(PhysOrg.com) -- A Spanish research team in Barcelona working out of the Catalan Institute of Nanotechnology, has succeeded in building the most sensitive scale ever created. Its capable, as the team describes in their paper published in Nature Nanotechnology, of weighing a single proton.
For most of civilized human history, people have been weighing things, all the while trying to improve on their ability to do so. Somethings mass quite often leads to its value, and modern scales are no different. A scale that can weigh not just atoms, but their parts, could be useful as a tool to help researchers distinguish between minute quantities of different materials, or medical researches looking to find differences between very similar molecules.
The team achieved their feat by using a short carbon nanotube (~150 nm) that vibrates at a frequency of just under 2 GHz, working as a nanomechanical resonator. Measurements are made by noting changes in vibrations when objects are placed on it. By using a shorter than normal nanotube, the team was able to achieve better resolution than with current scales and found it could be used at lower temperatures as well. In their test, they weighed a xenon atom (in a vacuum) to the nearest 10-24 grams (one septillionth of a gram) or one yoctogram, after first heating the nanotube to remove any other atoms that might have been present. In so doing, they found they were able to weigh one single proton (1.7 yoctograms), a truly astounding achievement. The previous best mass sensitivity measurement was a whopping 100 yoctograms.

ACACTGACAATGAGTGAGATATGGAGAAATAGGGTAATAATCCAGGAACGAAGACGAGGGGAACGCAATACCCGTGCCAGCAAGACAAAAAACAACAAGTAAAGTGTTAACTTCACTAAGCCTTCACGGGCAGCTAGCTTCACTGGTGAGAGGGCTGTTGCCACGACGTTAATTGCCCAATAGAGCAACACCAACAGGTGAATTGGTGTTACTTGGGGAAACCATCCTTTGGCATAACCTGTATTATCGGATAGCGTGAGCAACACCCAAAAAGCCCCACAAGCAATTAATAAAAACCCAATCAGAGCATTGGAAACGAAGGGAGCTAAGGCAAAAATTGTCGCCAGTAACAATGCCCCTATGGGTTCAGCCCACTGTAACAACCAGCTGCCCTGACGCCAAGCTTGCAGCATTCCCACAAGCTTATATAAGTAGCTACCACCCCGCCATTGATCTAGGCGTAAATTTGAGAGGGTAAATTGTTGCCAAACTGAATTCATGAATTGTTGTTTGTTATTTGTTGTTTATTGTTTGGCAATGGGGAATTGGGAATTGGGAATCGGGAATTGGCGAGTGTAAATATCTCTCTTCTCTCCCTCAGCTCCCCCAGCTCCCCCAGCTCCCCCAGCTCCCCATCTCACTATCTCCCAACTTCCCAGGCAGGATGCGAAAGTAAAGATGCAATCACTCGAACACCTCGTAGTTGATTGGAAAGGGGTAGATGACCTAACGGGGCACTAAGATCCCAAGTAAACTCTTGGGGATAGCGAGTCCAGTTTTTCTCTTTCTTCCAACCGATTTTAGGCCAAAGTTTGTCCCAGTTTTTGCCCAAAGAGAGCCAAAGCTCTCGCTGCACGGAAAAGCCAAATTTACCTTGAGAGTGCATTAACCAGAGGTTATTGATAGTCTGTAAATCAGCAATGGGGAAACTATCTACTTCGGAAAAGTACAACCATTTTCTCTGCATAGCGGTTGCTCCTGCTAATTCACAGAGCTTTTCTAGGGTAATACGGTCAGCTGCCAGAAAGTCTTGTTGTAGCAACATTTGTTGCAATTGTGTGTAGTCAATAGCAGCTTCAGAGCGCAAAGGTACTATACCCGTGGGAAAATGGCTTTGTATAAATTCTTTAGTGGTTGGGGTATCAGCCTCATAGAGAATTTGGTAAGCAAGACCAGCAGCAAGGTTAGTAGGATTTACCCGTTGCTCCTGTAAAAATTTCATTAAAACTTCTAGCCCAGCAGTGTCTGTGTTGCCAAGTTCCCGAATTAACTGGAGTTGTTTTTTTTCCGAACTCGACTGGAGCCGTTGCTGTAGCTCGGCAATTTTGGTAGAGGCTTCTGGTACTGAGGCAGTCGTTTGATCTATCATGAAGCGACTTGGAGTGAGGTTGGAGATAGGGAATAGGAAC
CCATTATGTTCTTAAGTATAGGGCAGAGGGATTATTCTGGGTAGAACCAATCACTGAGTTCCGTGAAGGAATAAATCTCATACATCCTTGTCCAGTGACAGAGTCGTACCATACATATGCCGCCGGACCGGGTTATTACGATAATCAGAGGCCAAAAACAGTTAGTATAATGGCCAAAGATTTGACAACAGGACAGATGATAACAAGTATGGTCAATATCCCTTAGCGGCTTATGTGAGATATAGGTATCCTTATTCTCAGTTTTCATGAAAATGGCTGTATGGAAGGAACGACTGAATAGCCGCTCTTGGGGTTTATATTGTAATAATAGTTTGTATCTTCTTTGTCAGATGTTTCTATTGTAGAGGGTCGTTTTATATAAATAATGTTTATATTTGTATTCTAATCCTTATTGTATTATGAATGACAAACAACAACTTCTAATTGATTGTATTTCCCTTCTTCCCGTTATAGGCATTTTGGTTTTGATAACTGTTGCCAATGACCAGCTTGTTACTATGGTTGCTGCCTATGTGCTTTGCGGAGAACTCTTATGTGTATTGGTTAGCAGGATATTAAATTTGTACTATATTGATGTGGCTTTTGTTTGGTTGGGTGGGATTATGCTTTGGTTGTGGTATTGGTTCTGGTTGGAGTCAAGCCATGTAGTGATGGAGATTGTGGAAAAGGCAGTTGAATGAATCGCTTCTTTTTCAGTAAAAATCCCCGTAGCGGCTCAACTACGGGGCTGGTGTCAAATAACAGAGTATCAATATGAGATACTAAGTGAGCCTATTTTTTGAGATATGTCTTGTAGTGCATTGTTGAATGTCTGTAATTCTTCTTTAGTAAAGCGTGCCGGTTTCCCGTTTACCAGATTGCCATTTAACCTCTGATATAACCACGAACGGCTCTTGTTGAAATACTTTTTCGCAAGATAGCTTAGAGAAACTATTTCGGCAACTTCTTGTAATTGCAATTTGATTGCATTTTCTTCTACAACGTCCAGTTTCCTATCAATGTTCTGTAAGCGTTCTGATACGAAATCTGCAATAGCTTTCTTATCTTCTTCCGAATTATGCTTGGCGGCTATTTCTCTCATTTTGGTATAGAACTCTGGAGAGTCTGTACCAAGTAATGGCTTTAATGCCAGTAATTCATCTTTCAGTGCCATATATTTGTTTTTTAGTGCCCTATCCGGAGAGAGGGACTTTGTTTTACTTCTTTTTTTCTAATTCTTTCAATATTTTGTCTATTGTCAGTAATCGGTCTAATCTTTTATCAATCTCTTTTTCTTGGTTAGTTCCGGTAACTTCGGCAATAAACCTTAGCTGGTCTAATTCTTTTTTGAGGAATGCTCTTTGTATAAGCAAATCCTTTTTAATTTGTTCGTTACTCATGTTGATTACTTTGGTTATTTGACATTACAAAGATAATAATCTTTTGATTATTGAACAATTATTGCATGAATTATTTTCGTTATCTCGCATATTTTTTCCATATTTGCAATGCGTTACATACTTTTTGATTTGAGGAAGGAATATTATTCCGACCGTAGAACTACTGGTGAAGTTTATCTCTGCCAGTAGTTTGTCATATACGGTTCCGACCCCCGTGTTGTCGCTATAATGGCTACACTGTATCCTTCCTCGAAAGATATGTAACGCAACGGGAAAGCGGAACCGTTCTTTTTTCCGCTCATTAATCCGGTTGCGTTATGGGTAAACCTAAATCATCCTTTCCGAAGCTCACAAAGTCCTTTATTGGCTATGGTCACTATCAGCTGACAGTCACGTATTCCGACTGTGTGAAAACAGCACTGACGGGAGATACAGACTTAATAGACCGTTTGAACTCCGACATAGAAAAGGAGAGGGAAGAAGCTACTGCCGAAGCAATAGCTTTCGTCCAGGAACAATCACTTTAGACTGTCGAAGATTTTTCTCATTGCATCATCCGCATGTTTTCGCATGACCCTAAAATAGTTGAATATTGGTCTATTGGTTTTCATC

The researchers suggest that the scale could be used for surface science, magnetometry and mass spectrometry applications to weigh cells, gas molecules and biomolecules.
Unfortunately, while building a scale with such sensitivity is truly remarkable, there remains one more hurdle. As with any scale, its usefulness only becomes apparent when it becomes available to others. Thus, a way to create a process whereby such a scale could be produced in sufficient quantity at a reasonable cost still needs to be worked out. Once that happens though, its likely this new scale will become an important research tool in labs across the world.
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More information: A nanomechanical mass sensor with yoctogram resolution, Nature Nanotechnology (2012) doi:10.1038/nnano.2012.42
Nanomechanical resonators have been used to weigh cells, biomolecules and gas molecules, and to study basic phenomena in surface science, such as phase transitions and diffusion. These experiments all rely on the ability of nanomechanical mass sensors to resolve small masses. Here, we report mass sensing experiments with a resolution of 1.7 yg (1 yg = 10−24 g), which corresponds to the mass of one proton. The resonator is a carbon nanotube of length ~150 nm that vibrates at a frequency of almost 2 GHz. This unprecedented level of sensitivity allows us to detect adsorption events of naphthalene molecules (C10H8), and to measure the binding energy of a xenon atom on the nanotube surface. These ultrasensitive nanotube resonators could have applications in mass spectrometry, magnetometry and surface science.